I'll just come right out and say it. It's no big secret that the Land of Fire and Ice can also be the Land of Emptying Your Wallet. But the country's astounding natural wonders make a trip to visit Iceland 100% worth it, and our 2.3 million annual visitors agree. So it makes sense to travel around Iceland on a budget.
There are lots of tips and tricks, many of which we’ll cover in this post. And of course, we’ll include the biggest money-saving tip in Iceland of all.
When visiting Iceland on a budget, you can save on little items here and there to add up to big savings. Anything you can do to reduce your daily budget for Iceland is welcome advice, right?
Well, let's start with food. We all know that Iceland is expensive, and the cost of food can eat up a large portion of your budget.
Unless you are traveling with an unlimited Iceland food budget, you won’t be able to eat out at fancy restaurants for every meal. I’d suggest planning your meals around what nights you want to eat out. You can then supplement other meals by visiting lower-cost alternatives like Hlemmur Food Hall in Reykjavik. Cheap food items like Icelandic hot dogs can also be part of a midday meal or late-night snack.
And of course, your food budget in Iceland should include room for shopping at a discount supermarket like Bónus or Nettó. You’ll want to pick up fruits and vegetables both as snacks and to supplemental items like hot dogs or bakery and café items for breakfast. You can also buy your own breakfast staples if you don’t want to spend the money at other establishments.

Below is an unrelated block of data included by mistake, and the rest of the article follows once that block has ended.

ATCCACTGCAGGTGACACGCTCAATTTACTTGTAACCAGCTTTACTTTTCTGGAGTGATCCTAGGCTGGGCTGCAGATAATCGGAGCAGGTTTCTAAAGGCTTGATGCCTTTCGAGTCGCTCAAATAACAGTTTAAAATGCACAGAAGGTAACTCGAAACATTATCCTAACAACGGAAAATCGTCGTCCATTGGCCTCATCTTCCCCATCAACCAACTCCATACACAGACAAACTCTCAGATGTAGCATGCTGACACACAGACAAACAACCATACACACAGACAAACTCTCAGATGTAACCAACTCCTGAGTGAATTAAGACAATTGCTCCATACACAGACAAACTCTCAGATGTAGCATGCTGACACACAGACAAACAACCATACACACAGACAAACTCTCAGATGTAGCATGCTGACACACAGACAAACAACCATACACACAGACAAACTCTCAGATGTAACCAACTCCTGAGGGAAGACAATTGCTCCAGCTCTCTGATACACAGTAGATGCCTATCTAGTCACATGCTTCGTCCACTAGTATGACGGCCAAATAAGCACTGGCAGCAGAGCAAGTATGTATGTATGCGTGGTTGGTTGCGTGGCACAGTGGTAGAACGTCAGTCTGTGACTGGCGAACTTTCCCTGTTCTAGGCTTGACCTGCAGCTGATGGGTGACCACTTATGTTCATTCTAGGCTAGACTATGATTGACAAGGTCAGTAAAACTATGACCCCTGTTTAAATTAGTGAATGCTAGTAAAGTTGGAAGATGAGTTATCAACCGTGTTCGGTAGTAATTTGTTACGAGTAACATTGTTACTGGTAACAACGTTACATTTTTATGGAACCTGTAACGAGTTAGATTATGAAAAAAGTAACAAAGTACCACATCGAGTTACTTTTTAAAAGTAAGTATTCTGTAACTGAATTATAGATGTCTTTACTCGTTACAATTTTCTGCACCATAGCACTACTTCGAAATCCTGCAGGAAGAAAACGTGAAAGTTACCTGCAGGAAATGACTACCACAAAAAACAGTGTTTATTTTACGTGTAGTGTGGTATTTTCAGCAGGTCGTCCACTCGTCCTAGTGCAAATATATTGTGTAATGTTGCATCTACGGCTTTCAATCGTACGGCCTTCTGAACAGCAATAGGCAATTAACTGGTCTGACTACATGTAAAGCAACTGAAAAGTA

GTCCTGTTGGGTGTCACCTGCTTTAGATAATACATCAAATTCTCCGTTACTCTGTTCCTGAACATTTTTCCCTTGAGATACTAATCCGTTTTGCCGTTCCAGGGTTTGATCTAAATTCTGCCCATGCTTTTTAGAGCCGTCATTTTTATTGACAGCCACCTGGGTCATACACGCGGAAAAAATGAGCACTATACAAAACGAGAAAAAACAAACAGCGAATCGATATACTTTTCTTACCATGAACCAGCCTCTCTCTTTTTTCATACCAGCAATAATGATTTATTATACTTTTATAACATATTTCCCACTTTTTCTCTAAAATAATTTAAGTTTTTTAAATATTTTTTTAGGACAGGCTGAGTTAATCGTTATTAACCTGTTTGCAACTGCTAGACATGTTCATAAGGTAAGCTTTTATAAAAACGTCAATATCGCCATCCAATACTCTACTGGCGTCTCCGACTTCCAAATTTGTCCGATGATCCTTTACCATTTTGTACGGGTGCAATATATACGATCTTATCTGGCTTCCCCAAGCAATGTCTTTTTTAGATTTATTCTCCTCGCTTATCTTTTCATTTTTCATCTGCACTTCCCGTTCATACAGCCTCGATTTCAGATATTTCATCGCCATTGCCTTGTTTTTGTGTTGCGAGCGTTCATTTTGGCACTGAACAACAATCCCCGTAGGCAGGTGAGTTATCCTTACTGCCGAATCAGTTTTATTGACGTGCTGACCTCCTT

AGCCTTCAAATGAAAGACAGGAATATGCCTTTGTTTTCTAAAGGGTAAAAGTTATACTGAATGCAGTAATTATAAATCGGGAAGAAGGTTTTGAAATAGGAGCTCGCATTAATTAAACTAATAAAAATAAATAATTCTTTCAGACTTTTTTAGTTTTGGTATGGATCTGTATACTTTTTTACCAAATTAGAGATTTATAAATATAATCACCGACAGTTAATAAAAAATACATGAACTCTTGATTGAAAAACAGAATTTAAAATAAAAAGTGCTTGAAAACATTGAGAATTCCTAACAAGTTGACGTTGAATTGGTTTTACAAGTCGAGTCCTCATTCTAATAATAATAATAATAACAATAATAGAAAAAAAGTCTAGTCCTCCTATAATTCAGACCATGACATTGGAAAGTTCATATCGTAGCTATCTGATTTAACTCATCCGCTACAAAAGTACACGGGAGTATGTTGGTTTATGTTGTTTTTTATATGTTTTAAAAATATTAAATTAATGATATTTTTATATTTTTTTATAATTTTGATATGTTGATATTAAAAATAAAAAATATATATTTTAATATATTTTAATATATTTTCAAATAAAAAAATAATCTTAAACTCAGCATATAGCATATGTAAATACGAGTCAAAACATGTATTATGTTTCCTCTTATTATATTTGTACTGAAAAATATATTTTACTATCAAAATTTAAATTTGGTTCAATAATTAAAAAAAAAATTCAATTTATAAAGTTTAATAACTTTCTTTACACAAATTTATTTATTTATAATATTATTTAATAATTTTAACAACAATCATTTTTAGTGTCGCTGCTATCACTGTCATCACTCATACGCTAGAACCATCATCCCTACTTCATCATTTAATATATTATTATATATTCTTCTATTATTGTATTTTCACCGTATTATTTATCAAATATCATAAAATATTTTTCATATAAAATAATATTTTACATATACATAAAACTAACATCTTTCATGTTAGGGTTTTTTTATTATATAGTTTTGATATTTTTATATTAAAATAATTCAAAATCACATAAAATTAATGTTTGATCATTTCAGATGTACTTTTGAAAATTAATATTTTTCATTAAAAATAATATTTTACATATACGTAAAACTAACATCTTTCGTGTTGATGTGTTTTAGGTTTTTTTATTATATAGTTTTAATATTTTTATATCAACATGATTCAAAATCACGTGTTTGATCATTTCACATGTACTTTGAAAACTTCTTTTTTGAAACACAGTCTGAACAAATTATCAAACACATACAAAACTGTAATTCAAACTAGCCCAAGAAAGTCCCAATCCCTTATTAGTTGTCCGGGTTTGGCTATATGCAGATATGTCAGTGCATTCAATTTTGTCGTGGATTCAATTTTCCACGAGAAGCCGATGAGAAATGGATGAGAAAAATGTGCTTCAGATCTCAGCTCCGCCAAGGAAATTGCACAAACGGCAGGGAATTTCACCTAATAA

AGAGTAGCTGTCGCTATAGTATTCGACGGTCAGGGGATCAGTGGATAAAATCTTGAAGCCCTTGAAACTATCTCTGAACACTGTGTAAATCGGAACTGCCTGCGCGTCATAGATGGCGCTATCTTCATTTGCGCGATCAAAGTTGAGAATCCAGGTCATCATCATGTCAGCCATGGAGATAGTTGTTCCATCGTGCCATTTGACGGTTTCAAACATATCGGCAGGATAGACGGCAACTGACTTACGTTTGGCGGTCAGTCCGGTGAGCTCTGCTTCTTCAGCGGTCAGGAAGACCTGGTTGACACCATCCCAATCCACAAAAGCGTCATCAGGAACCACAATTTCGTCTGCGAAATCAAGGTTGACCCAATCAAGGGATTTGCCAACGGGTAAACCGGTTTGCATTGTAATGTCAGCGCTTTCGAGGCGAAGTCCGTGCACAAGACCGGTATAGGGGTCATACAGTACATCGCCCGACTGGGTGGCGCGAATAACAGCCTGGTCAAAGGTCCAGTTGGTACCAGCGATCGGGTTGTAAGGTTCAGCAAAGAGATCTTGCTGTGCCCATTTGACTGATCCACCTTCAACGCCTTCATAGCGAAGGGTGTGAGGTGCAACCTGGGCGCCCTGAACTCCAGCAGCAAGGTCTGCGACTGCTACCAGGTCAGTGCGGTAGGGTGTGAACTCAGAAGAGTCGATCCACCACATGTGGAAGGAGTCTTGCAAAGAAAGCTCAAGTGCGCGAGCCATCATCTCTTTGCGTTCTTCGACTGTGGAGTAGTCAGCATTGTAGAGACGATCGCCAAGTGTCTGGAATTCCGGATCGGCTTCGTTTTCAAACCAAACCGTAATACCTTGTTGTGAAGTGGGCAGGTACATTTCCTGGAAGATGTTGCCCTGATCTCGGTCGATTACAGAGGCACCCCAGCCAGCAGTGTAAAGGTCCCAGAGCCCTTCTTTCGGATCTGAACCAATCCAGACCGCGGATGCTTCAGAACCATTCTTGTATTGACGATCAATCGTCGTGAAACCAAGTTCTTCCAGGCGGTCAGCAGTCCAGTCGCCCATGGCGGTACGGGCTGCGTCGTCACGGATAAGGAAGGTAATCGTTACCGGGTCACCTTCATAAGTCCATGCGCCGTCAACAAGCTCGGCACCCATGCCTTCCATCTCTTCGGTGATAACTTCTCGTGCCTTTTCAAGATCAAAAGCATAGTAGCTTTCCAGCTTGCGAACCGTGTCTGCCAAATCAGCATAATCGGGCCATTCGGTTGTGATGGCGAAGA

Lastly, load up on healthy snacks like nuts, dried fruit, and other items. These will be lifesavers in the middle of the day when you need energy for activities like trekking glaciers or hiking waterfalls.
These are some quick and easy tips that can start saving you money right away.
Tip #1: Bring a refillable water bottle and drink tap water.
While at the supermarket, there’s an item you definitely should not buy. Bottled water in Iceland is a completely unnecessary expense, so spend your krona elsewhere. Iceland tap water is not only safe to drink, but it’s some of the cleanest, freshest, and most delicious in the world.
Tip #2: Fill up on duty-free at the airport and take advantage of happy hour.
On a related note, something you’ll spend a lot of money on is alcohol. If you’re not careful, you can easily pay $10 for a beer at a bar in downtown Reykjavik. Wine isn’t much better, at around $12 a glass. Alcohol is taxed heavily in Iceland, so you need to have a plan if you’d like to enjoy some spirits while traveling.
Duty-free at Keflavik International Airport has the cheapest alcohol you’ll find on the island. This might sound crazy, but stock up with whatever you think you’ll need after you land. Once you start your trip, you can also buy from state-operated Vinbudin (Vínbúðin) liquor stores. It’s cheaper than you what you find in bars and restaurants but still not as cheap as the airport.
And download apps like AppyHour to help you find drink deals and specials when you go out to socialize at bars. Everyone knows alcohol is expensive in Iceland, which is why happy hour is so popular.
Tip #3: Travel during the off-season.
Lastly, coming during low season or shoulder season is a great way to save money in any destination. Iceland on a budget in winter is much easier because you can get between 30-50% off everything. There is less competition for vehicles, lodging, and just about everything else. You can get some really great discounts. Do your research to see exactly what’s on offer and where you can save the most.